- Computer Systems Analyst. Analyze science, engineering, and all other data processing problems for application to electronic data processing systems. Analyze user requirements, procedures, and problems to automate or improve existing systems and review computer system capabilities, workflow, and scheduling limitations. May analyze or recommend commercially available software. May supervise computer programmers.
- Computer Systems Engineer. Research, design, and test operating systems-level software, compilers, and network distribution software for medical, industrial, and general computing applications. Set operational specifications and formulate and analyze software requirements. Apply principles and techniques of computer science, engineering, and mathematical analysis.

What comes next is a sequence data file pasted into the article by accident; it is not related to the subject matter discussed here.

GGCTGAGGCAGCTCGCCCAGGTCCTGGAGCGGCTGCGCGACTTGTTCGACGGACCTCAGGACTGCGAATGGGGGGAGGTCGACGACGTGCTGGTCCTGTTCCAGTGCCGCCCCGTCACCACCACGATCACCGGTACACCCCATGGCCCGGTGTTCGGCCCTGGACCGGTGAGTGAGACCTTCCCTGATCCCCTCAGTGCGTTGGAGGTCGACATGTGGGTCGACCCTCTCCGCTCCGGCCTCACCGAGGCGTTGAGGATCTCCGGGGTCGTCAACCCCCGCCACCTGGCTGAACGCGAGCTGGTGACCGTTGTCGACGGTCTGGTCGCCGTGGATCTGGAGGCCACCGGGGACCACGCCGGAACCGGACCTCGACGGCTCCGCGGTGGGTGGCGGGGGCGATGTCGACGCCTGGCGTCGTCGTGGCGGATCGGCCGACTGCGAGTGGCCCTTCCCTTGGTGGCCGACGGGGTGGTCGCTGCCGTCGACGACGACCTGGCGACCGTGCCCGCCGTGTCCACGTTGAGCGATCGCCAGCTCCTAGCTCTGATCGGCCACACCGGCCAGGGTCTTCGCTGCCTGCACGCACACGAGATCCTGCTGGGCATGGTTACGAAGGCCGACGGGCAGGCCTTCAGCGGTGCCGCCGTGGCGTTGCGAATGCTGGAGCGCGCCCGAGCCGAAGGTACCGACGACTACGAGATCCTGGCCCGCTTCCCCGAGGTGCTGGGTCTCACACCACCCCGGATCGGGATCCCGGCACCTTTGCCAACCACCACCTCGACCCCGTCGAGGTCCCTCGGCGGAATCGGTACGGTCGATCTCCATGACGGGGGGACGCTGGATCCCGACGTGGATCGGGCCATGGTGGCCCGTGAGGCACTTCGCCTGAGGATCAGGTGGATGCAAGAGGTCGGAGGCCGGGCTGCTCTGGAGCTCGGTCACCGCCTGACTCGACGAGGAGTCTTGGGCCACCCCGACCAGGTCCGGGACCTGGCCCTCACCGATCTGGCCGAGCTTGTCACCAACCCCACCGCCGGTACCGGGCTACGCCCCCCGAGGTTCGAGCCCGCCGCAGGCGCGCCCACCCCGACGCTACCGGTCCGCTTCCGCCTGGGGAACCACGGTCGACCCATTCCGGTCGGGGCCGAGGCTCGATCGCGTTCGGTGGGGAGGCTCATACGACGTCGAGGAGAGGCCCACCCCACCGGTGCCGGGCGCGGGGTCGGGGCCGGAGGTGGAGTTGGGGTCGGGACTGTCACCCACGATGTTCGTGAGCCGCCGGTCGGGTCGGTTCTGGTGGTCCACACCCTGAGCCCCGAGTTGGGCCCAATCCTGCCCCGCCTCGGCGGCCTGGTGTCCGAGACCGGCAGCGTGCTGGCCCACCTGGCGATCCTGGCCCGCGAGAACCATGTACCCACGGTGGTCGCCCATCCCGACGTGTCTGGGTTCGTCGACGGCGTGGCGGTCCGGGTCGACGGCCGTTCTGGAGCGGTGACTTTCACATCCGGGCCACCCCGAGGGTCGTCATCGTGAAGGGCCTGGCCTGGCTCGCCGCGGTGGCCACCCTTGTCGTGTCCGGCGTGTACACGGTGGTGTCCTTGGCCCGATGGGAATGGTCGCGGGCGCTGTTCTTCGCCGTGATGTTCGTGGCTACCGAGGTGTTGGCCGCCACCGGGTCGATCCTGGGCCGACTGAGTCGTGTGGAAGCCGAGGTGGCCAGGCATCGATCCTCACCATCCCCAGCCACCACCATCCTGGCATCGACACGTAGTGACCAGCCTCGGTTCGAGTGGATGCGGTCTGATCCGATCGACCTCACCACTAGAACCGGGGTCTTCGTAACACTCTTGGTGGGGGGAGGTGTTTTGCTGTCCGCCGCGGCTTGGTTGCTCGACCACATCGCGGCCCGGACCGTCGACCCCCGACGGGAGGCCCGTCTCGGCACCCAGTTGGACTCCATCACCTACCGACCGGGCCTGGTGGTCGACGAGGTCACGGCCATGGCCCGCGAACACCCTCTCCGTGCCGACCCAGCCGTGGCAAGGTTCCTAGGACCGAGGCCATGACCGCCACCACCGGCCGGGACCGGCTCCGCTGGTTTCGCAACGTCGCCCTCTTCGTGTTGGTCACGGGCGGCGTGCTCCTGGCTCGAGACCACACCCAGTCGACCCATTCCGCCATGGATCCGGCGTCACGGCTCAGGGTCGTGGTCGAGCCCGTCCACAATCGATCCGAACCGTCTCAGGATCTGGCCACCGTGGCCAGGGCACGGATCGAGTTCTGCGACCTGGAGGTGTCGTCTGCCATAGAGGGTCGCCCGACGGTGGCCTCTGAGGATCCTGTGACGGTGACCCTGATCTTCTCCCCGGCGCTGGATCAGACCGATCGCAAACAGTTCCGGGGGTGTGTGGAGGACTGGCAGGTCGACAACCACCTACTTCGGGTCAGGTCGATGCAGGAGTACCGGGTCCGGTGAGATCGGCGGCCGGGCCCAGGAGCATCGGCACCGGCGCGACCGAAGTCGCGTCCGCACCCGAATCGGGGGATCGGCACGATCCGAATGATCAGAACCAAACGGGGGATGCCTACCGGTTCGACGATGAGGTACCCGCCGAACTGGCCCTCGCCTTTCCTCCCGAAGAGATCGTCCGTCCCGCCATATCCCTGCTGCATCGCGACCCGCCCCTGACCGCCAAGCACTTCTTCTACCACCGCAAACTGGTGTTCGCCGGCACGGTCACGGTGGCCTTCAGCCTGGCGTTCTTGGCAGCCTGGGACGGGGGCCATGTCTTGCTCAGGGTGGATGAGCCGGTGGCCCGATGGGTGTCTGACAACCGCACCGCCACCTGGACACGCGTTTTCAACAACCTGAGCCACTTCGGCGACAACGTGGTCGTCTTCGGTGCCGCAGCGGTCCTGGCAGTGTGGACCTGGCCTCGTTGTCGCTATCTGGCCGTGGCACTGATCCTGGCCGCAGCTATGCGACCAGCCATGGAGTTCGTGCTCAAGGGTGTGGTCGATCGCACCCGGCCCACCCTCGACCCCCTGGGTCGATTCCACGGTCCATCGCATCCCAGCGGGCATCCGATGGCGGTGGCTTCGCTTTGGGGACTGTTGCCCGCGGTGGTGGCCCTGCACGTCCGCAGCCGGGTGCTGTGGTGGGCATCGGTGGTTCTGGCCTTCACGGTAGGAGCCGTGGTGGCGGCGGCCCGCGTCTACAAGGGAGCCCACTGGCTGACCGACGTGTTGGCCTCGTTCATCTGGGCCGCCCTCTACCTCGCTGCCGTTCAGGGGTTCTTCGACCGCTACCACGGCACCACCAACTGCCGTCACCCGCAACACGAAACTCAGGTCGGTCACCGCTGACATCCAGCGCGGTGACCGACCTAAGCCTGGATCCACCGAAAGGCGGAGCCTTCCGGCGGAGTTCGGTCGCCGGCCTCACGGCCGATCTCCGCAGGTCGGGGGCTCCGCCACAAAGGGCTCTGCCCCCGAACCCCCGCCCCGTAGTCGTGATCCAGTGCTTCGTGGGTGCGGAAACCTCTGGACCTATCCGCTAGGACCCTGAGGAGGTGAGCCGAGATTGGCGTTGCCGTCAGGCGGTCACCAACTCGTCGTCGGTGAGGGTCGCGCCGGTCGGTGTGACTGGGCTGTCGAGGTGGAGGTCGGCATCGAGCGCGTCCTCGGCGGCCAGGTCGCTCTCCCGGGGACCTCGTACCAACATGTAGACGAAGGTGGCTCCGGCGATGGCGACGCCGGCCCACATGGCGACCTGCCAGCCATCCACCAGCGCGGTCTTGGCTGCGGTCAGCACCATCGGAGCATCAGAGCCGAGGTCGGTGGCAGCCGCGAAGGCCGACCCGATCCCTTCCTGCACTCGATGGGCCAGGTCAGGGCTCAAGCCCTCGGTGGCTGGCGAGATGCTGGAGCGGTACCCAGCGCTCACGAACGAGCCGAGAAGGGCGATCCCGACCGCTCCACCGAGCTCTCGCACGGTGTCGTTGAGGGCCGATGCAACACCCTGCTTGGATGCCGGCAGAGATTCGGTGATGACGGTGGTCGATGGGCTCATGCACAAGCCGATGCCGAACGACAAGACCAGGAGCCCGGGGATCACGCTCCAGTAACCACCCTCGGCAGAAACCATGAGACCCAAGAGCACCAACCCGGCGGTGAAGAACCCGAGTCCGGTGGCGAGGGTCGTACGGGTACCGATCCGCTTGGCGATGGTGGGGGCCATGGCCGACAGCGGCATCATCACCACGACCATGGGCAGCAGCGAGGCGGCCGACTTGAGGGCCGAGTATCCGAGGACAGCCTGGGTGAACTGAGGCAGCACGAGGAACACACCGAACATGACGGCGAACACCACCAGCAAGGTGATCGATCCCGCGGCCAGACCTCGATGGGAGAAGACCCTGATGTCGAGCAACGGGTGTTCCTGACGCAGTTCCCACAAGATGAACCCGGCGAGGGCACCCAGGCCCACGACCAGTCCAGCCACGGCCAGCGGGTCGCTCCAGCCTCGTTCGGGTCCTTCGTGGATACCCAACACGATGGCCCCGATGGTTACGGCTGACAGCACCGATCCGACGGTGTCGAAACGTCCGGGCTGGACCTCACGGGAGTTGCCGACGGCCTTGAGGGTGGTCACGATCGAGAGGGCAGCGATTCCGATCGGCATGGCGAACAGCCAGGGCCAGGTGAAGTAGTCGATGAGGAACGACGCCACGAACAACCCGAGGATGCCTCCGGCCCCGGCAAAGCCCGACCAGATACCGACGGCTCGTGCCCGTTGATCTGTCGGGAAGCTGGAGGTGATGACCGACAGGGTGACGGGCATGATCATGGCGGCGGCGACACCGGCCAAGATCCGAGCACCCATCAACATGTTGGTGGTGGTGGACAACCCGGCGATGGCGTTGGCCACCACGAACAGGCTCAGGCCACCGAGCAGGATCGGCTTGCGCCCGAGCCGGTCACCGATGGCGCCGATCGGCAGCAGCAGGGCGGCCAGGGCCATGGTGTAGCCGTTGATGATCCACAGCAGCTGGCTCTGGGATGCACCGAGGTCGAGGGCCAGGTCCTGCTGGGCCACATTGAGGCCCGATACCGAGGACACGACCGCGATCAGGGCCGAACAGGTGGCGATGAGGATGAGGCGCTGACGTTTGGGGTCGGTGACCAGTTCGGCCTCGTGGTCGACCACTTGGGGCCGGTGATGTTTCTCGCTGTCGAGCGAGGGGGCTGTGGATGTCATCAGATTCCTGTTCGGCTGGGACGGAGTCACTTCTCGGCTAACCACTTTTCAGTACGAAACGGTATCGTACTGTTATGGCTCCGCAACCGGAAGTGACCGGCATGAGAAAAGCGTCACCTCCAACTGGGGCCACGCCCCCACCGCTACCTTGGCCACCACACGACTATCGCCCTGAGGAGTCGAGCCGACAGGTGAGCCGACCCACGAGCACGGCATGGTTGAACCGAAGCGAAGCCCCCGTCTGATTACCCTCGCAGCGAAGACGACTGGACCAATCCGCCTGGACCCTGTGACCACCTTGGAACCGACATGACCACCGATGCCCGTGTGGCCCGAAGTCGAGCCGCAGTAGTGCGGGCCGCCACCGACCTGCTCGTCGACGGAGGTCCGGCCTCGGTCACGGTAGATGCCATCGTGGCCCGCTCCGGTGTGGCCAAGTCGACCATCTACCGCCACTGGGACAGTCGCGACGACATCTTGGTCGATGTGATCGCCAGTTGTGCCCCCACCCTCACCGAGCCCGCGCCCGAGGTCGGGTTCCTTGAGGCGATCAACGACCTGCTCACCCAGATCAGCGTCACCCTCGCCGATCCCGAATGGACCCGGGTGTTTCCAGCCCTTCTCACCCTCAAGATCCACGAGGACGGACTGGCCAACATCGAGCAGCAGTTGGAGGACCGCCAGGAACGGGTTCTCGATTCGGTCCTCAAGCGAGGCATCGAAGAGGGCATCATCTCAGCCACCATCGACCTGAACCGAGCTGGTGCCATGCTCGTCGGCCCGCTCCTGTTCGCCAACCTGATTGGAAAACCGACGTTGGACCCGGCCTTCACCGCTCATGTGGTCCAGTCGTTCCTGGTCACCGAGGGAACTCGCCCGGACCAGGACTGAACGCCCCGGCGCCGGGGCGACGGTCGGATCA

- Data Base Design Analyst. Coordinate changes to computer databases, test and implement the database applying knowledge of database management systems. May plan, coordinate, and implement security measures to safeguard computer databases.
- Network Operations Analyst. Determine user requirements and design specifications for computer networks. Plan and implement network upgrades.
- Network Systems and Data Communications Analyst. Analyze, design, and evaluate network systems, such as local area networks (LAN), wide area networks (WAN), Internet, intranet, and other data communications systems. Perform network modeling, analysis, and planning. Research and recommend network and data communications hardware and software. Includes telecommunications specialists who deal with the interfacing of computer and communications equipment. May supervise computer programmers.